Thai growth set to beat BoT forecast

The Bank of Thailand expects GDP growth to exceed its forecast, with the economic policies of the new government driving expansion alongside tourism and consumption growth.

At its meeting last month, the central bank’s Monetary Policy Committee (MPC) said it believed the Thai economy should continue to expand with some inflationary risks.

Tourism and private consumption would provide the main impetus for economic expansion, with goods exports likely to recover in the second half of 2023.

China’s economic and policy developments would be the key determinants of export and tourism trajectories, said the MPC.

“Upside factors for growth include foreign tourist arrivals and the new government’s fiscal and economic policies, which could lead to stronger than expected domestic demand, especially in 2024,” according to the central bank’s statement yesterday.

The Bank of Thailand projects GDP growth of 3.6% and 3.8% in 2023 and 2024, respectively.

The tourism sector should continue its robust recovery, with increased foreign arrivals across most nationalities, said the bank.

The foreign arrival projection was upgraded to 29 million for 2023 and 35.5 million for 2024, up from 28 million and 35 million in a March outlook.

Private consumption should gain further traction, propelled by improvements in overall employment and labour income, notably in the services sector and among self-employed workers benefiting directly from the tourism recovery, said the bank’s report.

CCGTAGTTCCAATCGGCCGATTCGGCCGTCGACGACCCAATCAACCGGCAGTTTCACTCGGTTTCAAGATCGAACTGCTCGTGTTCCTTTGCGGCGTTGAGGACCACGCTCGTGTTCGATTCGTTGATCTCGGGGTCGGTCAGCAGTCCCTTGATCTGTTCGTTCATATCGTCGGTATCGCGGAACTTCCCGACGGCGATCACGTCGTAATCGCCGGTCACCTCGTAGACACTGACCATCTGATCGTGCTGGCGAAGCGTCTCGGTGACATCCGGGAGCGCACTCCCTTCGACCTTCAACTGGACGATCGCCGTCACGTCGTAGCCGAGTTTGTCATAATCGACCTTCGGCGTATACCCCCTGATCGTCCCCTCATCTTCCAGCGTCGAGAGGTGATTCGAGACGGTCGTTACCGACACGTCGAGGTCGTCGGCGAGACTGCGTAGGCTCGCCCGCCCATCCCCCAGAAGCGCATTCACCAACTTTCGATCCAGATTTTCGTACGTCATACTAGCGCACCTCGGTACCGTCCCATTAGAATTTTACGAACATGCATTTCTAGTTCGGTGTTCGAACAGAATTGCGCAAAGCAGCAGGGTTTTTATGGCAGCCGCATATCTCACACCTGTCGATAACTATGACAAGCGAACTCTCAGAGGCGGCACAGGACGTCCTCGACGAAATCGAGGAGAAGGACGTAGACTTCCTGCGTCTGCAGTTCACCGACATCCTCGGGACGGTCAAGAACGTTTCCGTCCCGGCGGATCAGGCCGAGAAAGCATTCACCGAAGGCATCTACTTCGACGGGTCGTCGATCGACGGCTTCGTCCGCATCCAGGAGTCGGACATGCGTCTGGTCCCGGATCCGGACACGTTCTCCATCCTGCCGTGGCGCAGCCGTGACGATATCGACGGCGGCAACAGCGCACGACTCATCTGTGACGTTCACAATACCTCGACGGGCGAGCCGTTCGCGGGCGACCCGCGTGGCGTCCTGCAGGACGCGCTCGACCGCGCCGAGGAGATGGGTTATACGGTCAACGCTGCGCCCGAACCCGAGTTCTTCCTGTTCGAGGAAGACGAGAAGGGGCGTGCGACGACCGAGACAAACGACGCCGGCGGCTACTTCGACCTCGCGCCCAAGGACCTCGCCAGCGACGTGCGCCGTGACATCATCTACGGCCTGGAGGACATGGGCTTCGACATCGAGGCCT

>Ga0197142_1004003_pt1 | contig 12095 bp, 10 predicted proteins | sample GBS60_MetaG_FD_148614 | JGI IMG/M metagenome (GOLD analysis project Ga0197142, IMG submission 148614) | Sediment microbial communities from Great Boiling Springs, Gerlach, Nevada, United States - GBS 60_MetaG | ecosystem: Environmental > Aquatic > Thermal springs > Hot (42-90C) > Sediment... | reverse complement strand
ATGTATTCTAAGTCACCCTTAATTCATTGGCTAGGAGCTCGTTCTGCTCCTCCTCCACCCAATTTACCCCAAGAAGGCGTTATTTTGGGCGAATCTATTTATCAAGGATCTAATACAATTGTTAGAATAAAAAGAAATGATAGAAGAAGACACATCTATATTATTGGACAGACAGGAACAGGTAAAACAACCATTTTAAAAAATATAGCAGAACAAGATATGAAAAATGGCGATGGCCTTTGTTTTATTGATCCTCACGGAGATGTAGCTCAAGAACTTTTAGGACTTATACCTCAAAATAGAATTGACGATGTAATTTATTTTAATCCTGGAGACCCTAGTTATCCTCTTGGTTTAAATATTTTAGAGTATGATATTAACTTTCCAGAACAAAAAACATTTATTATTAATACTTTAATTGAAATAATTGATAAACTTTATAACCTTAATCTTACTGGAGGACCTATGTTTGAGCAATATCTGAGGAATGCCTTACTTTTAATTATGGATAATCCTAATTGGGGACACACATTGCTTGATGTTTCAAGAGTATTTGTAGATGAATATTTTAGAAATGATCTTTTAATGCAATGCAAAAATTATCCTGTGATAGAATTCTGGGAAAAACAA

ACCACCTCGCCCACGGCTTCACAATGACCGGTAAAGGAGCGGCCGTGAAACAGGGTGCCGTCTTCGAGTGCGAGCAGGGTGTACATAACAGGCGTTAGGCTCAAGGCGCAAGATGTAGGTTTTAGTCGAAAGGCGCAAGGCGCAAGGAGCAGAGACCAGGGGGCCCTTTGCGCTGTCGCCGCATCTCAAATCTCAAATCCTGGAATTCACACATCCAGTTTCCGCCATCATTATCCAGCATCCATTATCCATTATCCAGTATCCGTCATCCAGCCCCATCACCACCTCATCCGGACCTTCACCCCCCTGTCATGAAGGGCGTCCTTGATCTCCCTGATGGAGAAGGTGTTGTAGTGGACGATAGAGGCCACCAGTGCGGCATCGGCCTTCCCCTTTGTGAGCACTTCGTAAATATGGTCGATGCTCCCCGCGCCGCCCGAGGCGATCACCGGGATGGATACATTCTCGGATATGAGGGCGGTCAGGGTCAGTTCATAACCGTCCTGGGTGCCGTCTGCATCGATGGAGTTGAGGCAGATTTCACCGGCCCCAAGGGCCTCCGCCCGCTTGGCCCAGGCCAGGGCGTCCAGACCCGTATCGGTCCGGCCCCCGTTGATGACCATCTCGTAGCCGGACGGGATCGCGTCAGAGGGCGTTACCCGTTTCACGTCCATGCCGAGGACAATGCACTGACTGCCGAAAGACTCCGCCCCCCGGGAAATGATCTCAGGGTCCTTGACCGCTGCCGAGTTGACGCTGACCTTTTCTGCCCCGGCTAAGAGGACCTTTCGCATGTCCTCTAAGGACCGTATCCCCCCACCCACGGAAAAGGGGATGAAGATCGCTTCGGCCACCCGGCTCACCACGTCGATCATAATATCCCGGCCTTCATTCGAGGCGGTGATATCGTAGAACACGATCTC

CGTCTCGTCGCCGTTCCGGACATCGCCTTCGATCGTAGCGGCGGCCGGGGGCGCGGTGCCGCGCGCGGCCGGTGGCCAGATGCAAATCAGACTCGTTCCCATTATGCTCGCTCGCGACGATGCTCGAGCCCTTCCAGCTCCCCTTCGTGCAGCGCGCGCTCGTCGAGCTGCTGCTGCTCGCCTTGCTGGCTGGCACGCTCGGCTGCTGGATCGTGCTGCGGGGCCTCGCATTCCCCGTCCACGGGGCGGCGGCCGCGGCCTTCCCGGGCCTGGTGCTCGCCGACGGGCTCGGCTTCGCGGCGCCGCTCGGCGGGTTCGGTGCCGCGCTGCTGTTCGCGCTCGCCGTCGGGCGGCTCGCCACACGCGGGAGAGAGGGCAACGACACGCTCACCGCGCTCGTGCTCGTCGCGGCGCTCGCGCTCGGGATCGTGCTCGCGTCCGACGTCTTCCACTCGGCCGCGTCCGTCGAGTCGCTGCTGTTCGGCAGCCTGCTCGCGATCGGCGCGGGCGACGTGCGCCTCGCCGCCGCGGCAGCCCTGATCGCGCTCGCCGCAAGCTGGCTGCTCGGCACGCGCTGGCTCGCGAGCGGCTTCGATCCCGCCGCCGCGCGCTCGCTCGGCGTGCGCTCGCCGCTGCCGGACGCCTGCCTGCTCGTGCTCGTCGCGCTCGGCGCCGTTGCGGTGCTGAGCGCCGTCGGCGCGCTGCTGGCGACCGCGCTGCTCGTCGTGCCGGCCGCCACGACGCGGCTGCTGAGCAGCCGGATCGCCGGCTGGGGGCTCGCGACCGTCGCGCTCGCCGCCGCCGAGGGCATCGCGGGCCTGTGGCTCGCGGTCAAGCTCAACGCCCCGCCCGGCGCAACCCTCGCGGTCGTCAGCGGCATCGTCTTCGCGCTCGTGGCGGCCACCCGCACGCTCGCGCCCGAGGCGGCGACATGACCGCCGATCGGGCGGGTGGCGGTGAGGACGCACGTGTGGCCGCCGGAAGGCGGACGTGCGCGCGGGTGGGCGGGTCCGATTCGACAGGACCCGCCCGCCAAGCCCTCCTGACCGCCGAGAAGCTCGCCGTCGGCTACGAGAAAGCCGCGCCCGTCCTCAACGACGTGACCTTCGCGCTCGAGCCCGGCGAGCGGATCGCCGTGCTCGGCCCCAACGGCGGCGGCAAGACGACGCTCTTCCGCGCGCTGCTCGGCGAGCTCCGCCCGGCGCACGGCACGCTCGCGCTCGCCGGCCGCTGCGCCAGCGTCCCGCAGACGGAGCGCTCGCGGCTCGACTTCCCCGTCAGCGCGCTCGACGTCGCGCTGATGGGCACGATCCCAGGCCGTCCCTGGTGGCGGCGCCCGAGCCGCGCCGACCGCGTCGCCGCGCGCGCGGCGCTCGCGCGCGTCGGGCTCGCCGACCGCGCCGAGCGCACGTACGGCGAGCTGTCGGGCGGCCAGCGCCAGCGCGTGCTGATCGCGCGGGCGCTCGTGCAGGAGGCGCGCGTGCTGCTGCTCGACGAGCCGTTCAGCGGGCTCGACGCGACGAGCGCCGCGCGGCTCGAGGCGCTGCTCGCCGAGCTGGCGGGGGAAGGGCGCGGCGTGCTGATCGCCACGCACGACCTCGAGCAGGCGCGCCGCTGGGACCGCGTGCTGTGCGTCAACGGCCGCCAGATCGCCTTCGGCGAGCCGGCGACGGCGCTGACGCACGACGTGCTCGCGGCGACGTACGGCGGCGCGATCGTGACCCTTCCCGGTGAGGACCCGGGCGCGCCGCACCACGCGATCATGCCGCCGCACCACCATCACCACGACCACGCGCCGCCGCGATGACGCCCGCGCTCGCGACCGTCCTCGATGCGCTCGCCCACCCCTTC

However, inflation risks involve two factors.

First, demand pressures could mount given the backdrop of expanding economic activities, particularly if the tourism recovery or fiscal stimulus under the new government’s economic policies prove stronger than expected, said the bank.

Second, the pass-through of costs absorbed by producers in the past could increase inflationary pressures.

The MPC acknowledged that future inflation dynamics would be contingent in part on new government policies.

The possibility of higher minimum wages could lead to higher prices of goods.

Indexing the minimum wage to inflation could further amplify the pressure on labour costs and goods prices, possibly giving rise to a wage-price spiral phenomenon, with implications for long-term price stability, said the bank.

Such risks should be limited by several attributes of the Thai labour market: high labour market flexibility given the supply of foreign workers and labour mobility; the low bargaining power of Thai workers compared with other countries; the low share of labour costs, at 15% of total production costs for an average business, which limits the scope for labour cost pass-through; and a relatively small share of wage earners, at 45% of the total labour force, compared with 90% in advanced economies such as the US, Germany, and the UK.

As a result, the impact of a minimum wage increase on aggregate demand and risk of a wage-price spiral would be limited, relative to other countries, said the central bank.

The MPC plans to monitor the impact of the new government’s policies and assess their inflationary implications, including wages, firms’ price-setting behaviour, and public medium-term inflation expectations, according to the central bank’s policy statement.

The central bank expects headline inflation of 2.5% and 2.4% in 2023 and 2024, respectively.

Core inflation is projected to stabilise at 2% in 2023 and 2024.